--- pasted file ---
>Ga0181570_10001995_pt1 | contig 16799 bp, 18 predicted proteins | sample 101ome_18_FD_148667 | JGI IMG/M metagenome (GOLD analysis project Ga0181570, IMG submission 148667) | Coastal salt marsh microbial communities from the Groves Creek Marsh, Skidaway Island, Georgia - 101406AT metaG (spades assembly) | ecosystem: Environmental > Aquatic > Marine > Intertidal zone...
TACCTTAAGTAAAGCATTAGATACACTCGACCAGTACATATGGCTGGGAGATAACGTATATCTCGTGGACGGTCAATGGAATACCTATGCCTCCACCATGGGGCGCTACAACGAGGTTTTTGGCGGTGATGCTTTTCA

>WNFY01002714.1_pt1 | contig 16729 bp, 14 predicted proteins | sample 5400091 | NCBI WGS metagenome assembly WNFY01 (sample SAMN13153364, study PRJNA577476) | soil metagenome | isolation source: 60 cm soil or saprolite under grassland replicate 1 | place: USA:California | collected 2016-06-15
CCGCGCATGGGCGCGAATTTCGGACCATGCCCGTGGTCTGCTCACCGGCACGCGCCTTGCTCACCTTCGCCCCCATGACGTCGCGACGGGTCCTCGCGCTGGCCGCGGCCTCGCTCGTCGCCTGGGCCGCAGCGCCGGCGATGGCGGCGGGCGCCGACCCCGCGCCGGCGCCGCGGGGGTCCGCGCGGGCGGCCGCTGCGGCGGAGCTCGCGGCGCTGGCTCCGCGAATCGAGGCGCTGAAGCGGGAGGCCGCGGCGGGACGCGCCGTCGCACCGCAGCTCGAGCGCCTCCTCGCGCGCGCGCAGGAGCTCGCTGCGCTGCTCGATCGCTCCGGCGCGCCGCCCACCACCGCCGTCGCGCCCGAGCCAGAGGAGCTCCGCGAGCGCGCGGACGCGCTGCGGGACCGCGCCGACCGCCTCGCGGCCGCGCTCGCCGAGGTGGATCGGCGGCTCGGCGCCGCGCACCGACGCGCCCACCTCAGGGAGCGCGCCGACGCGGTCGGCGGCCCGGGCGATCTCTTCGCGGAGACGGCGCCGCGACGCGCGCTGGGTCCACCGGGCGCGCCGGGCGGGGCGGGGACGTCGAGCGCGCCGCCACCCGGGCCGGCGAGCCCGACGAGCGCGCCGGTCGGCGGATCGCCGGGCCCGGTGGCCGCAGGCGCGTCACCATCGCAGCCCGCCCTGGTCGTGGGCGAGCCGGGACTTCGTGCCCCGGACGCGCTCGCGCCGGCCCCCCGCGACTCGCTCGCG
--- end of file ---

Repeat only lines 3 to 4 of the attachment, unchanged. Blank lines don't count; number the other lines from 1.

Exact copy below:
>WNFY01002714.1_pt1 | contig 16729 bp, 14 predicted proteins | sample 5400091 | NCBI WGS metagenome assembly WNFY01 (sample SAMN13153364, study PRJNA577476) | soil metagenome | isolation source: 60 cm soil or saprolite under grassland replicate 1 | place: USA:California | collected 2016-06-15
CCGCGCATGGGCGCGAATTTCGGACCATGCCCGTGGTCTGCTCACCGGCACGCGCCTTGCTCACCTTCGCCCCCATGACGTCGCGACGGGTCCTCGCGCTGGCCGCGGCCTCGCTCGTCGCCTGGGCCGCAGCGCCGGCGATGGCGGCGGGCGCCGACCCCGCGCCGGCGCCGCGGGGGTCCGCGCGGGCGGCCGCTGCGGCGGAGCTCGCGGCGCTGGCTCCGCGAATCGAGGCGCTGAAGCGGGAGGCCGCGGCGGGACGCGCCGTCGCACCGCAGCTCGAGCGCCTCCTCGCGCGCGCGCAGGAGCTCGCTGCGCTGCTCGATCGCTCCGGCGCGCCGCCCACCACCGCCGTCGCGCCCGAGCCAGAGGAGCTCCGCGAGCGCGCGGACGCGCTGCGGGACCGCGCCGACCGCCTCGCGGCCGCGCTCGCCGAGGTGGATCGGCGGCTCGGCGCCGCGCACCGACGCGCCCACCTCAGGGAGCGCGCCGACGCGGTCGGCGGCCCGGGCGATCTCTTCGCGGAGACGGCGCCGCGACGCGCGCTGGGTCCACCGGGCGCGCCGGGCGGGGCGGGGACGTCGAGCGCGCCGCCACCCGGGCCGGCGAGCCCGACGAGCGCGCCGGTCGGCGGATCGCCGGGCCCGGTGGCCGCAGGCGCGTCACCATCGCAGCCCGCCCTGGTCGTGGGCGAGCCGGGACTTCGTGCCCCGGACGCGCTCGCGCCGGCCCCCCGCGACTCGCTCGCG